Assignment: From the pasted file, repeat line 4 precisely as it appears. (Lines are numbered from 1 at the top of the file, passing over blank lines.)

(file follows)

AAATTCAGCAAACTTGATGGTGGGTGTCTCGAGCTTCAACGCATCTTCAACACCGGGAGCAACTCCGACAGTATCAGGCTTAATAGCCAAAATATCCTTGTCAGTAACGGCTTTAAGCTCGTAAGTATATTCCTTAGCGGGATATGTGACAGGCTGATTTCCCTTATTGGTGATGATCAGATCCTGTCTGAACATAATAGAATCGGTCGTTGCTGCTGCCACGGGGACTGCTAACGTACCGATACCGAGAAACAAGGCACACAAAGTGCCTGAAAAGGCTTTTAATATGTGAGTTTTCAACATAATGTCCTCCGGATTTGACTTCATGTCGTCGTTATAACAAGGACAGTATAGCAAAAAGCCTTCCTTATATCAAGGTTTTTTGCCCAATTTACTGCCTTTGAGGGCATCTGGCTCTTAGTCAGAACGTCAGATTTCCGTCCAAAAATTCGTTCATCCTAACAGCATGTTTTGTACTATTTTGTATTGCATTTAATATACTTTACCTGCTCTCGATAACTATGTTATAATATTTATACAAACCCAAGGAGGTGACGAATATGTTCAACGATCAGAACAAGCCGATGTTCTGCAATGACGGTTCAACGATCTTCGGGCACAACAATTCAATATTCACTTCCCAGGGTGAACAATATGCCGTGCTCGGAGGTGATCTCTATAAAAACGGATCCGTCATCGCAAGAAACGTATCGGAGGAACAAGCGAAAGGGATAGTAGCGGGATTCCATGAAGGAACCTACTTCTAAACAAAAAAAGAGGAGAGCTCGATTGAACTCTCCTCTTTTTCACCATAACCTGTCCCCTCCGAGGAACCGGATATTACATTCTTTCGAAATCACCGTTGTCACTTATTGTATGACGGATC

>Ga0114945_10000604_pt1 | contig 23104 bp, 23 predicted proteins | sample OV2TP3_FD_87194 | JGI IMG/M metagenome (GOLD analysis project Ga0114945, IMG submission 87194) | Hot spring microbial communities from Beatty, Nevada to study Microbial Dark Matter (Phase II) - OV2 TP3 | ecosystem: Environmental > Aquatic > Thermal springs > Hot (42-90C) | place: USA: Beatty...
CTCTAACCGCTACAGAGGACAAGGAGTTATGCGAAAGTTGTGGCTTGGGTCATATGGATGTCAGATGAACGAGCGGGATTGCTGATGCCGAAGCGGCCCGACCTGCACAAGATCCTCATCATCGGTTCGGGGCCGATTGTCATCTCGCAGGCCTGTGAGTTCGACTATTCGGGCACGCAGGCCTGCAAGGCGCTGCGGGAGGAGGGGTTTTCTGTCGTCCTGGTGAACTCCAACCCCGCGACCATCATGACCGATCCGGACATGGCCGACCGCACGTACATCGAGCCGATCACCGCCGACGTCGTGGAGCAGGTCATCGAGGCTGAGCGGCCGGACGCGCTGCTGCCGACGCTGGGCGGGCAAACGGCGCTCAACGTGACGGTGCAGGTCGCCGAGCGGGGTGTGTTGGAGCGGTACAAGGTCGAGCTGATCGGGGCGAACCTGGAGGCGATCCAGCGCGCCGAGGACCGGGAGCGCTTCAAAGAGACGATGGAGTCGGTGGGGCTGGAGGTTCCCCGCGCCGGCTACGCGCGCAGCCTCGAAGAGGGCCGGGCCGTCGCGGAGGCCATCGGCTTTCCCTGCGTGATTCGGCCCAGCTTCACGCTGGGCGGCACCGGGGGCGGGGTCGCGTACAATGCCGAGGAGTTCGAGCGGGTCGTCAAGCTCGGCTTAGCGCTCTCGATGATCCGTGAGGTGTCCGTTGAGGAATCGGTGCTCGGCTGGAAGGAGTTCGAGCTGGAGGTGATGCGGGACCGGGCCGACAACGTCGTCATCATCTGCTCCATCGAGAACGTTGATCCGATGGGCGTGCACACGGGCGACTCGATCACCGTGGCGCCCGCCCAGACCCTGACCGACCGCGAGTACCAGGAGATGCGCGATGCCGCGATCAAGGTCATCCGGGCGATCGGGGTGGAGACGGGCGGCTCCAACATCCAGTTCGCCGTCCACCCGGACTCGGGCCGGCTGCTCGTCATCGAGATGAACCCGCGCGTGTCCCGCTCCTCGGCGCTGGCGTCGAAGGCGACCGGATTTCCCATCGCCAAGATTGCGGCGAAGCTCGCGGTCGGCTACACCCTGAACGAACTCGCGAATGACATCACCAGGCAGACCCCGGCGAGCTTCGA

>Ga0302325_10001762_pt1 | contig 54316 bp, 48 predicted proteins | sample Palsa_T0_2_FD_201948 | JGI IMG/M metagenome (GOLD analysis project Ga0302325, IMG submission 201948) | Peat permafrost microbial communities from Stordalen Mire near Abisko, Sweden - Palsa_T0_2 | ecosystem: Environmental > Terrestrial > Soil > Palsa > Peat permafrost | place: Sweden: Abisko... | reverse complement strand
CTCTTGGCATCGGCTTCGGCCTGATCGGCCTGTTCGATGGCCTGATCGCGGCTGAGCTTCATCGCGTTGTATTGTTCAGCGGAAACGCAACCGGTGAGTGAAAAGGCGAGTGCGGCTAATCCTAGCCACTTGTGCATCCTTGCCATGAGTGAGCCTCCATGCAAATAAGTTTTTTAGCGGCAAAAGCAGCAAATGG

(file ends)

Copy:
>Ga0302325_10001762_pt1 | contig 54316 bp, 48 predicted proteins | sample Palsa_T0_2_FD_201948 | JGI IMG/M metagenome (GOLD analysis project Ga0302325, IMG submission 201948) | Peat permafrost microbial communities from Stordalen Mire near Abisko, Sweden - Palsa_T0_2 | ecosystem: Environmental > Terrestrial > Soil > Palsa > Peat permafrost | place: Sweden: Abisko... | reverse complement strand